Introducing Solids to Infants


Introducing solids to infants can be overwhelming with an abundance of information targeting new mothers. The following are guidelines aimed to getting your babies set up for a lifetime of healthy eating.

Consider waiting until 6 months to start solids;

  • Solid foods are not as nutritious as breast milk or formula which provide 100% of baby’s nutrition until 6 months – and the bulk of nutritional needs through the first year

  • Solid food may be lower in good nutrition and higher in calories – which may lead to obesity

  • Solid foods are harder to swallow

  • Solid foods may increase the risk of health problems such as eczema and allergies

  • Babies don’t need water while exclusively breastfed. When your baby begins solids, offer water occasionally

Some new research suggests the following:

  • Do not give your baby rice cereal due to reports of high levels of arsenic in rice and rice products. Start with oatmeal or barley instead and mix with breastmilk or formula

  • Peanut products; early introduction may prevent the development of an allergy but consult with your pediatrician first

  • Fish; choose options lower in mercury such as Cod, Salmon, and Sole. Speak to your fishmonger about fresh, wild options and ask for the country of origin.

  • Speak to your pediatrician about introducing egg whites, citrus, and all other allergens as research has evolved to suggest starting earlier than previously recommended

Choose organic options

Offer single ingredient foods and wait 3-5 days before introducing another food to assess for any allergies or intolerances (diarrhea, rash, vomiting). Once introduced as a single-food, you may start combining different foods previously tolerated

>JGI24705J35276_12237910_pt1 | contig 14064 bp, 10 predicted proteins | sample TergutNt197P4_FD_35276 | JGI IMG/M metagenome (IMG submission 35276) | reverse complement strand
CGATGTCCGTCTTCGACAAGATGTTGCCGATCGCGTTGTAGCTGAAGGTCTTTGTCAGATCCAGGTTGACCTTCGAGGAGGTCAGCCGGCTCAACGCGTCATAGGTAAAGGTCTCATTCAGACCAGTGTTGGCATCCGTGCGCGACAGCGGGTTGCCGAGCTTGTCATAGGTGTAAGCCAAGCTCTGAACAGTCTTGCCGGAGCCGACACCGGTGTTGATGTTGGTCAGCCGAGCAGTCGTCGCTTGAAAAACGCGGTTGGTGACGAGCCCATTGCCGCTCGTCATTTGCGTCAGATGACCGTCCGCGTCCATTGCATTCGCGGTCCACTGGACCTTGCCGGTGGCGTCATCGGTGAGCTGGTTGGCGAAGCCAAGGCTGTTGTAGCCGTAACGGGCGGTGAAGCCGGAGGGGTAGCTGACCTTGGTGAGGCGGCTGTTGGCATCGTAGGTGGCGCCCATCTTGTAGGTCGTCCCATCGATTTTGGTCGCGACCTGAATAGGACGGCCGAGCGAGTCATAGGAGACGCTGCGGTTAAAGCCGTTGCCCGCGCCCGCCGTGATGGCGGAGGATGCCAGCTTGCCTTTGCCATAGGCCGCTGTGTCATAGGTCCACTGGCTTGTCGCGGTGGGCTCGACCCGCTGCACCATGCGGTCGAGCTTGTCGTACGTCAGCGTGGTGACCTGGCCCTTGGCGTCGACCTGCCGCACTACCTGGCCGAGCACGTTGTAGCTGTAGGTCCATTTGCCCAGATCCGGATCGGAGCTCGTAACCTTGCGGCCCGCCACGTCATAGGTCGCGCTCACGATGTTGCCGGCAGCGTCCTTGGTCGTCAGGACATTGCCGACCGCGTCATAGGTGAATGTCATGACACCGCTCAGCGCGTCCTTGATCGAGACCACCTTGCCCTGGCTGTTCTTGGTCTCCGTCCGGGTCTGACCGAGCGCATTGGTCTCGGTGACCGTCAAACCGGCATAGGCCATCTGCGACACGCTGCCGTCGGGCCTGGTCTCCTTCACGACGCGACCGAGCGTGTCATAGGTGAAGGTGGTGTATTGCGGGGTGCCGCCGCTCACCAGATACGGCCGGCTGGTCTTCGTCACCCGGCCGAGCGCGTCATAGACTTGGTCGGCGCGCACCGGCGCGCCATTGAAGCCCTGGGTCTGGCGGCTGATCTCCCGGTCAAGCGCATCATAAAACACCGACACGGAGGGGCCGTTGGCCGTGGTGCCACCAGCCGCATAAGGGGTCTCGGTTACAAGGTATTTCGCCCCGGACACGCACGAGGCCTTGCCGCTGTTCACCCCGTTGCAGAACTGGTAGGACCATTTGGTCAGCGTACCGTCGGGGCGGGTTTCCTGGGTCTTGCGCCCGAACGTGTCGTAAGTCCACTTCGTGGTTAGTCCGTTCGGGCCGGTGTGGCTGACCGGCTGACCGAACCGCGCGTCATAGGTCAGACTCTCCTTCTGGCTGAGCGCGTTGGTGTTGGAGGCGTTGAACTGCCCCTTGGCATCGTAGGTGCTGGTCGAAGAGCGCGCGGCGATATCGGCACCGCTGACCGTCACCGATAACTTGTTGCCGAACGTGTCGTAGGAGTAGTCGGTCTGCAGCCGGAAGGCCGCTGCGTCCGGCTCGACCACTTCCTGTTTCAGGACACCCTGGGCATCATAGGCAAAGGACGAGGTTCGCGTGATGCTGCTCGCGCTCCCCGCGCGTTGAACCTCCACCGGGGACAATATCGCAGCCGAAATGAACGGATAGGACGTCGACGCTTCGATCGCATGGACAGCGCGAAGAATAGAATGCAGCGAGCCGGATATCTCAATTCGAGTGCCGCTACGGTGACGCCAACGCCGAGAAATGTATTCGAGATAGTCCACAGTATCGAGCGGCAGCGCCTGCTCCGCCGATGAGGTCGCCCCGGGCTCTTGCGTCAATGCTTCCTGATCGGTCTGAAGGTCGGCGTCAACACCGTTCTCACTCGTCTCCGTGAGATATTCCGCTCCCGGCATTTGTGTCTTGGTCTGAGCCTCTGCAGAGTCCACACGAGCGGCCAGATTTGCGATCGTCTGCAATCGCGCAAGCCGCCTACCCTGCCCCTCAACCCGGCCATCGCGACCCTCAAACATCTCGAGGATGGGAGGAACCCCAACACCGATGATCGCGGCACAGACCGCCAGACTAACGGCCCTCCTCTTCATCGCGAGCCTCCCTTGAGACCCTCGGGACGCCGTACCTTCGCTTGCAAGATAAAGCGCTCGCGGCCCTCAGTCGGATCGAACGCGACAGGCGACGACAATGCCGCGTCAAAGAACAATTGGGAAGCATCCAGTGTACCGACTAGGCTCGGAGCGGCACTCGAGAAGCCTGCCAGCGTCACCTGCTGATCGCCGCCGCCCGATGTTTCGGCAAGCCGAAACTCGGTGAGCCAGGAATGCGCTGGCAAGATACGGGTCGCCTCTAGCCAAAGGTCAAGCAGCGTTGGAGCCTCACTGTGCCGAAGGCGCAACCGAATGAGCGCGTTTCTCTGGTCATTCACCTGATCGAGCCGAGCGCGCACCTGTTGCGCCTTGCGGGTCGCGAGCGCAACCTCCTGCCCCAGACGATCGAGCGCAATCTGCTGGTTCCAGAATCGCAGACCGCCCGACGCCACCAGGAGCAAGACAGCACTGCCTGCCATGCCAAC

Important Nutrients to consider

  • Iron; well-cooked and minced meats, mashed egg yolk with breastmilk or formula, very finely minced fish, and well-cooked legumes (beans, lentils, chickpeas). If you are making homemade cereals, speak to your pediatrician about introducing iron-rich foods first (store bought cereals are iron fortified)

  • Zinc; whole grains, meats, and beans

  • Vitamin D if breastfed (400 IU)

Start with foods that contain iron (at least twice daily) and Introduce vegetables before fruit

Do not add sugar or salt to foods

Dairy products should be full fat

Start lumpy foods no later than 9 months and encourage progress through a variety of textures. Start including modifications of family meals by 1 year

Foods not to introduce before 1 year of age

  • Honey

  • Cow’s Milk

  • Grapes, Hot Dogs, Popcorn, and other choking hazards

  • Juice

Teaching (and modelling) appropriate eating habits start now

  • Let your baby feed himself and decide how much to eat. Start with offering 1-2 tsp. and work towards 2-3 tbsp. always listening to your baby’s hunger signals

  • No screen time

  • Sit with your baby and enjoy eating together

At roughly 9 months you can start to introduce chopped, ground, or mashed foods

Work up to establishing 3 meals and 2 snacks daily by 12 months with no more than 3 hours elapsing between meals. Get your baby on the family’s eating schedule

Establishing lifelong healthy eating:

  • Variety is key both in taste and texture

  • Homemade vs. Commercial Products; consider a jar of baby foods apples. It always has the same flavor. Consider the selection of apples at the supermarket and how each type you make has its own unique flavor. Exposing your child’s taste buds to various flavors sets them up for accepting new foods as they grow up

  • Establish eating zones both in terms of location and timing. All food should be eaten in the kitchen and seated at the table. Setting expectations from the onset will make this seem like a natural choice.

  • As your child gets older, offer healthy choices. Some broccoli or carrots? This empowers your child to make their own choices

  • Consider keeping junk food (AKA sometimes food) for outside the house

  • Do not shop for food in the toddler aisle of the supermarket. These foods contain plenty of salt and sugar and may skew your child’s taste buds to prefer these options.

Featured Posts
Posts Are Coming Soon
Stay tuned...
Recent Posts
Archive
Search By Tags
Follow Us
  • Facebook Basic Square
  • Twitter Basic Square
  • Google+ Basic Square

Tel: (514) 567-2538

  • Facebook Social Icon
  • Twitter Social Icon
  • Instagram Social Icon

© 2016 by Rebecca Klein